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Showing posts from December, 2014

Qatar gambles that labour reforms will satisfy critics

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By James M. Dorsey
2022 World Cup host Qatar has announced a series of reforms to improve working and living conditions of its majority migrant labour population that address material concerns but fall short of recommendations made in a government-sponsored study and demands of trade union and human rights activists.
The litmus test for Qatar’s effort to address the most heinous aspects of its controversial kafala or sponsorship system will be a judgement this spring by world soccer body FIFA on whether the measures are sufficient to uphold the Gulf state’s right to host one of the world’s foremost sporting mega events.
The Gulf Times, a major English-language Qatari paper with close ties to the ruling family in what is a controlled media environment, touted the reforms as evidence of the Gulf state’s ”keenness to better labour standards.” The announcement of the reforms was Qatar’s making good on a pledge to change its labour laws by the end of this year.
The reforms aim to ensure …

Gulf-Iranian proxy war spills onto the soccer pitch

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By James M. Dorsey
A Saudi-led proxy war against Iran playing out in Syria and Iraq has expanded onto the soccer pitch with a last minute decision by the Palestinian national team to cancel a friendly against Iran. The cancellation officially on technical grounds came barely two weeks before Iran meets two of its Gulf nemeses, the United Arab Emirates and Bahrain, in politically loaded matches during the Asian Cup in Australia. It also highlights internal divisions among the Palestinians as Hamas, the Islamist group in control of Gaza, seeks to patch up its differences with Iran.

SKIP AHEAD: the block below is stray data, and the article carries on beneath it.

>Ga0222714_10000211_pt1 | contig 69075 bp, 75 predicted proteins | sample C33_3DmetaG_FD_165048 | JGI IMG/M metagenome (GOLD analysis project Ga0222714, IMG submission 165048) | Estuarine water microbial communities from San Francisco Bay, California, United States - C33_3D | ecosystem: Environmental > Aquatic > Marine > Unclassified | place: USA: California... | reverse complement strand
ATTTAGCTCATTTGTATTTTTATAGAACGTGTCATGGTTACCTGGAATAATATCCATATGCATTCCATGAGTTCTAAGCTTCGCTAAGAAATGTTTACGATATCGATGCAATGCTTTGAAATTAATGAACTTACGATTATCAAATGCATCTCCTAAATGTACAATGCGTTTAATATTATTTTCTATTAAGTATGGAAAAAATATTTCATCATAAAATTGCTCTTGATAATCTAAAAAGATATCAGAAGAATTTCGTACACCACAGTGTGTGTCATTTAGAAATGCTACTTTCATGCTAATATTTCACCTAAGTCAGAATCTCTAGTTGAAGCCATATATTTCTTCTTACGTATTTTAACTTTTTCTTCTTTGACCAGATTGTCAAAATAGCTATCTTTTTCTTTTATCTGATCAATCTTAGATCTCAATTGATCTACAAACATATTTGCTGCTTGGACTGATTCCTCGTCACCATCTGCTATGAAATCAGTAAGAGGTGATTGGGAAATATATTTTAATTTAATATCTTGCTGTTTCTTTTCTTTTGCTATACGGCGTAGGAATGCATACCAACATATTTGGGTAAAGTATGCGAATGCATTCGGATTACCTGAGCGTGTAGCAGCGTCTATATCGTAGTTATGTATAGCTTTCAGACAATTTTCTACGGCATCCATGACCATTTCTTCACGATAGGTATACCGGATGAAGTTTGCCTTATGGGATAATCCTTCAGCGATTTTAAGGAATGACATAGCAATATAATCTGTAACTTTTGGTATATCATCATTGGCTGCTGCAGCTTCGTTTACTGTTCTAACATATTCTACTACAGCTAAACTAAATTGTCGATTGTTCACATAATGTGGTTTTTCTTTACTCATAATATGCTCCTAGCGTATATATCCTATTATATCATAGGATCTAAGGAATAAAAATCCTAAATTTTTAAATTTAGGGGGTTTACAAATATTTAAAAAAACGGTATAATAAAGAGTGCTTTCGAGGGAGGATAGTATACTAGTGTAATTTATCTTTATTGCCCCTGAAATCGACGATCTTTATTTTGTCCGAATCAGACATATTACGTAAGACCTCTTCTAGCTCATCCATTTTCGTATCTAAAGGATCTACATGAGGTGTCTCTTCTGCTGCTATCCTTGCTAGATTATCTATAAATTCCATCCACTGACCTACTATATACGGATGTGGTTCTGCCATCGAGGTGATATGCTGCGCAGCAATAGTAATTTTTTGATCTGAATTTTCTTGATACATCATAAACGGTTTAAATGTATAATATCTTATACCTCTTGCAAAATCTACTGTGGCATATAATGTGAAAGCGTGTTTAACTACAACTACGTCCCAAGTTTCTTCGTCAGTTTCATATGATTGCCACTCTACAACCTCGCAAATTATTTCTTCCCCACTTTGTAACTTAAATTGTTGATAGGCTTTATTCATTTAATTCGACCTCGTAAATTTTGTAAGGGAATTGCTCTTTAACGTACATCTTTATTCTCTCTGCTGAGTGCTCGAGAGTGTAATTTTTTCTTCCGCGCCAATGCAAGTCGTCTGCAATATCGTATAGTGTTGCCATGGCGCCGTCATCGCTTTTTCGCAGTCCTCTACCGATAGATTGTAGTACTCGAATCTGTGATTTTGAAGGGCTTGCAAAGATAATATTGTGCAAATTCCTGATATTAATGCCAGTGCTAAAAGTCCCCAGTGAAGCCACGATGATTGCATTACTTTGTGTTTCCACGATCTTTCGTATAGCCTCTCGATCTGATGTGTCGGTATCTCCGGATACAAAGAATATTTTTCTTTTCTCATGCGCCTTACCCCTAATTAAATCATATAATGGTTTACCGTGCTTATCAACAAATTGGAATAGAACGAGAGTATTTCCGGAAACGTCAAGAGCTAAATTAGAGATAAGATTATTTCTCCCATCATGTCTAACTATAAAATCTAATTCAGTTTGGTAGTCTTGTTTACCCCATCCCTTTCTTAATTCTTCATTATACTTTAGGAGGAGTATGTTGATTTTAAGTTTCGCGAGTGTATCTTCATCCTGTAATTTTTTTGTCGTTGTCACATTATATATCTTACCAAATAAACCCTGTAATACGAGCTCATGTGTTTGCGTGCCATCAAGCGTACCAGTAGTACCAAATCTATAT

Iranian suspicion that the Palestinian cancellation four days before the friendly was scheduled to take place is rooted in close ties between the Palestinian Authority on the West Bank headed by President Mahmoud Abbas and conservative Gulf states as well as Mr. Abbas’s deteriorating relations with Hamas. Iranian officials and soccer analysts doubt the cancellation had anything to do with soccer.
The officia…

Qatar’s World Cup year of scandal (JMD quoted in Al Arabiya)

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Qatar’s World Cup year of scandal Almost four years after FIFA’s decision to award the 2022 World Cup to Qatar, the country has had more difficulty keeping the bid than winning it, with scandal and speculation continuing in 2014. (Al Arabiya) Text size AAA By Rajia Aboulkheir | Al Arabiya News
Thursday, 25 December 2014 Almost four years after FIFA’s decision to award the 2022 World Cup to Qatar, the country has had more difficulty keeping the bid than winning it, with scandal and speculation continuing in 2014. The UK’s Sunday Times revealed in June a “bombshell” cache of millions of leaked emails and documents, some showing Mohammad bin Hammam, Qatar’s former top football official, allegedly using his wealth and contacts to help the country’s chances of hosting the tournament. Qatar vehemently denied any wrongdoing, saying its bid “upheld the highest standard of ethics and integrity,” and adding that Bin Hammam “played no official or unofficial role” in the bid committee. Qatar had a…

Potential UK club acquisition could help Qatar polish its image

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By James M. Dorsey
Qatar has booked two recent successes in what has become an uphill struggle to improve its tarnished image: a papering over of its rift with Saudi Arabia and the United Arab Emirates sparked by Qatari support for the Muslim Brotherhood and reports that it may be interested in acquiring London Premier League club Tottenham Hotspur FC.
The successes come against the backdrop of a host of news reports that have done little to polish Qatar’s controversial image. The possible Tottenham acquisition could generate a counter dote but risks reviving debate whether Gulf states are in part using the purchase of high profile soccer clubs as a reputational management tool or in the words of human rights critics reputation laundering.
To be sure, Qatar’s reported interest in Tottenham is driven by more than its immediate reputational issues. Like its Gulf rival, the United Arab Emirates which owns Manchester City FC, Qatar has long been believed to want an English Premier League…